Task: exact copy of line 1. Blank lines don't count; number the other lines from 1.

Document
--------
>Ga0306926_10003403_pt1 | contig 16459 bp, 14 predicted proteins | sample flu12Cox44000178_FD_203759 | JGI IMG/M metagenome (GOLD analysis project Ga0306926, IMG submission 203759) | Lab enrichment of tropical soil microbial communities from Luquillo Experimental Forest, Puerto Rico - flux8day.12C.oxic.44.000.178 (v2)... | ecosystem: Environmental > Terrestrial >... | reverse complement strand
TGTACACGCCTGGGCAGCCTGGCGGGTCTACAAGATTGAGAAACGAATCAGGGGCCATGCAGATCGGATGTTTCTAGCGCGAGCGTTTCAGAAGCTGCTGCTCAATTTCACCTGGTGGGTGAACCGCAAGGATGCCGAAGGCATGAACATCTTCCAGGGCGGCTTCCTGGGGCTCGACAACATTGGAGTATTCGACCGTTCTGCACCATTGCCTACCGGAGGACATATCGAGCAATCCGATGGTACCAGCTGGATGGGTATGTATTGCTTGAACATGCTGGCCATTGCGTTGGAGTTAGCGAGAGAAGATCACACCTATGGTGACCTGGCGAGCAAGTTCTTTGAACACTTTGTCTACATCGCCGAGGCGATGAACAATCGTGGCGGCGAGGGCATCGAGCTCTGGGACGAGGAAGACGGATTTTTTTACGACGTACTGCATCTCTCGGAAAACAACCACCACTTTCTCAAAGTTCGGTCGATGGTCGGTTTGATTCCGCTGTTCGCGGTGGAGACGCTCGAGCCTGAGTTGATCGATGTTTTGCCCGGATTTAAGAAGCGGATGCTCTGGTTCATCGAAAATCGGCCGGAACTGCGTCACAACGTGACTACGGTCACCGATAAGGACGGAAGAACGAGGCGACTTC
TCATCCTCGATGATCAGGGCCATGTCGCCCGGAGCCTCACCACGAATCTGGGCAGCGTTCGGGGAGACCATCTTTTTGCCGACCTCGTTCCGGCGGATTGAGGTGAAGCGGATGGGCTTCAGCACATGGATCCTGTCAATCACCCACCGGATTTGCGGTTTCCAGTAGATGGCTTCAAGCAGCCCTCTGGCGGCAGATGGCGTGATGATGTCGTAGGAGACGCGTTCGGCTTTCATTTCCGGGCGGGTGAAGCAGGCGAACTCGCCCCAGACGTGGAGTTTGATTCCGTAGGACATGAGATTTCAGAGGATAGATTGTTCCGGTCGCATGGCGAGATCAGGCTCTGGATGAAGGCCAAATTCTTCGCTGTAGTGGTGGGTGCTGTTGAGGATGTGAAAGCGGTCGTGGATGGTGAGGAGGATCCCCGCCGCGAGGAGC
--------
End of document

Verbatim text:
>Ga0306926_10003403_pt1 | contig 16459 bp, 14 predicted proteins | sample flu12Cox44000178_FD_203759 | JGI IMG/M metagenome (GOLD analysis project Ga0306926, IMG submission 203759) | Lab enrichment of tropical soil microbial communities from Luquillo Experimental Forest, Puerto Rico - flux8day.12C.oxic.44.000.178 (v2)... | ecosystem: Environmental > Terrestrial >... | reverse complement strand